Salem Radio Network News Sunday, July 3, 2022


Italy’s Draghi calls for urgent ceasefire in Ukraine

By Gavin Jones and Angelo Amante

ROME (Reuters) -Italian Prime Minister Mario Draghi called for an urgent ceasefire in Ukraine so that serious negotiations can begin to end the war and said Italy would continue supporting Ukraine, without ruling out the supply of weapons.

Draghi, who has taken a hard line against Russia since its Feb. 24 invasion of Ukraine, said it was important to maintain pressure through economic sanctions “because we have to bring Moscow to the negotiating table.”

“A ceasefire must be achieved as soon as possible,” Draghi told the upper house Senate in Rome, opening a debate on Italy’s role in backing Ukraine which is creating growing tensions in his ruling majority.

Draghi made no direct mention of whether Italy would continue to supply arms to Kyiv, something which is opposed by the 5-Star Movement and the right-wing League, key stakeholders in his multi-party coalition.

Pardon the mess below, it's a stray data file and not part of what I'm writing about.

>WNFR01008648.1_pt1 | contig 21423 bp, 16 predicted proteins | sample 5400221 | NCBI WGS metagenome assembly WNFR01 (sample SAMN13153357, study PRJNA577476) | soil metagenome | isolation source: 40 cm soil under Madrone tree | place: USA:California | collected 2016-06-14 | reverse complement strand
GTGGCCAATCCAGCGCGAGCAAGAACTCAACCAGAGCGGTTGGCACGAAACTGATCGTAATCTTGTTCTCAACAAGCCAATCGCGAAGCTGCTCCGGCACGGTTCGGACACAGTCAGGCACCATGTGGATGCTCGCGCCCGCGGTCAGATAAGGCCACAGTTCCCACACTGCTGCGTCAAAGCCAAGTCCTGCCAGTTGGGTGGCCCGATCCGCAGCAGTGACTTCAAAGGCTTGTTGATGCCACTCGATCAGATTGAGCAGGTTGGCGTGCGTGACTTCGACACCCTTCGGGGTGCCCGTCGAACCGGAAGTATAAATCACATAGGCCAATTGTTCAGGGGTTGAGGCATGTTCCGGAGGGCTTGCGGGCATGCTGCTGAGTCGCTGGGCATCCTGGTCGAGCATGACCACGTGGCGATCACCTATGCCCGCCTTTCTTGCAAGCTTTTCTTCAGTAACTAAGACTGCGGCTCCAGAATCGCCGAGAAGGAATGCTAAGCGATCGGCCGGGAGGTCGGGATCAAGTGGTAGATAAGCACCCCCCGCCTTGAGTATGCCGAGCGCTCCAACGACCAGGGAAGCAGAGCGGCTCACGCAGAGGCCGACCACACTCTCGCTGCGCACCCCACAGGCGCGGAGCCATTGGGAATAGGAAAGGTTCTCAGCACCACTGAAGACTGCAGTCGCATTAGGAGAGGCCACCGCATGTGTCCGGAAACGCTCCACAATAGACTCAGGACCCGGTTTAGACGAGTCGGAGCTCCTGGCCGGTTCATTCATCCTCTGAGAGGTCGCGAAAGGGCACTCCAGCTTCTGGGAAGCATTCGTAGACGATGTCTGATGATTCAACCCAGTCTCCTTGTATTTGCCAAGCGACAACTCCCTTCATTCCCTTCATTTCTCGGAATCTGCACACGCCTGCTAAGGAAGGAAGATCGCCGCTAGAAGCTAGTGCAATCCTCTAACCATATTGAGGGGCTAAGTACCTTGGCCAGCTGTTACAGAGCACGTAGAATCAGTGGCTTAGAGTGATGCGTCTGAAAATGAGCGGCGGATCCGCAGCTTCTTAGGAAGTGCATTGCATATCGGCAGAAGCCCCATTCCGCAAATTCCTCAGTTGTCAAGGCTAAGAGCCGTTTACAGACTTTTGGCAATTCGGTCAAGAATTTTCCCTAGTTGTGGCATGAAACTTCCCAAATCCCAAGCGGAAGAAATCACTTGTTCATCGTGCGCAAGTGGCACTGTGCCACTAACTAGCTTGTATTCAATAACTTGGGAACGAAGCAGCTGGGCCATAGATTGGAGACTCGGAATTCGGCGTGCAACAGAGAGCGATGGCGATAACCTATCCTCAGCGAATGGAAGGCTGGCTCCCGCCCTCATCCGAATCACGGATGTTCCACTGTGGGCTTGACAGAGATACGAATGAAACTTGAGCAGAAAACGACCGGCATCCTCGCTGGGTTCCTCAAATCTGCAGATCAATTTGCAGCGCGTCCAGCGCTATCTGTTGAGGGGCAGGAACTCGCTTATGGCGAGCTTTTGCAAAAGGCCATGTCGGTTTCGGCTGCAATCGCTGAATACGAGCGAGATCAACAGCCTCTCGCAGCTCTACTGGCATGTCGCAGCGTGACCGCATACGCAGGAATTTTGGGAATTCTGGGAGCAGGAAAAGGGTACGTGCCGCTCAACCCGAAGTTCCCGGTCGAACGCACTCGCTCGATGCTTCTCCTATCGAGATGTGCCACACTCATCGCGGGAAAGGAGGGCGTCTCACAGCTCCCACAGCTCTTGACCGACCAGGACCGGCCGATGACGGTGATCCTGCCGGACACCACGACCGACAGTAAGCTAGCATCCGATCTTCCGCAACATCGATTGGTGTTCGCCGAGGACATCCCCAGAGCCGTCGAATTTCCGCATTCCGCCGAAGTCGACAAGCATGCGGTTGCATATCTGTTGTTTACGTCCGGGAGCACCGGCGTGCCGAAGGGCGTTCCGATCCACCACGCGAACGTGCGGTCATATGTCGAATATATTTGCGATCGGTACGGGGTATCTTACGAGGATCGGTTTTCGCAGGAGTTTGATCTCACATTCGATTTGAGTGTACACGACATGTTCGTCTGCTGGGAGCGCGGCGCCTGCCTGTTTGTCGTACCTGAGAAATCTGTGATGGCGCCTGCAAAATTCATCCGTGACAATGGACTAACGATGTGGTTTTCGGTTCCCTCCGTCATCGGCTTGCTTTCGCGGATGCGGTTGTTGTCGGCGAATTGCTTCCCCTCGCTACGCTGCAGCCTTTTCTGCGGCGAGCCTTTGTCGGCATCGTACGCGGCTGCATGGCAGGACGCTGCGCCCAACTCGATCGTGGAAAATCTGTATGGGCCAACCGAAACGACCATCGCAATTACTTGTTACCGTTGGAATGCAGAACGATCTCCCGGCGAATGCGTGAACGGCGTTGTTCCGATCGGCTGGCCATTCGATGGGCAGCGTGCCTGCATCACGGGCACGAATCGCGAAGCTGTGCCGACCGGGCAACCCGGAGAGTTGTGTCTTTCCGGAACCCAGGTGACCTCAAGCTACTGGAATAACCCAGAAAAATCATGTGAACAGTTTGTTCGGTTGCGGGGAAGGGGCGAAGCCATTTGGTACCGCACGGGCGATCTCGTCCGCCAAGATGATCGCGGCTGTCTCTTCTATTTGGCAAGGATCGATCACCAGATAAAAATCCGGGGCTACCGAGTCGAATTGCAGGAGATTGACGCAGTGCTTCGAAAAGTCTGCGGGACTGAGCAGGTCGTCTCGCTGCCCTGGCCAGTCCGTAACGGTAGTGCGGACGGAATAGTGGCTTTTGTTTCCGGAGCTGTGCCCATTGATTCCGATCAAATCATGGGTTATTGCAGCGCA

However, he indicated he was not ready to rule out further weapons shipments. Italy has so far adopted three decrees authorising arms shipments but the government has not revealed which type of weapons were supplied.

“Italy will continue to support the Ukraine government in its efforts to repel the Russian invasion. We will do so in close coordination with our European partners,” he said.

There is little public support in Italy for supplying military assistance for Ukraine, opinion polls show.

The prime minister said Italy would do all it could to promote a negotiated settlement to the war, but any deal must have the full backing of Ukraine in order to be sustainable.

Draghi spoke as Moscow said on Thursday that Ukrainian fighters had surrendered in Russian-held Mariupol as it shored up a key gain in the south of the country.

Moscow says it is engaged in a “special military operation” to demilitarise and “denazify” its neighbour. The West and Kyiv call that a false pretext for invasion.

Draghi said sanctions imposed on Moscow so far by the European Union and the G7 had a significant impact on the Russian economy and this will “become even stronger in coming months.”

(Editing by Raissa Kasolowsky)


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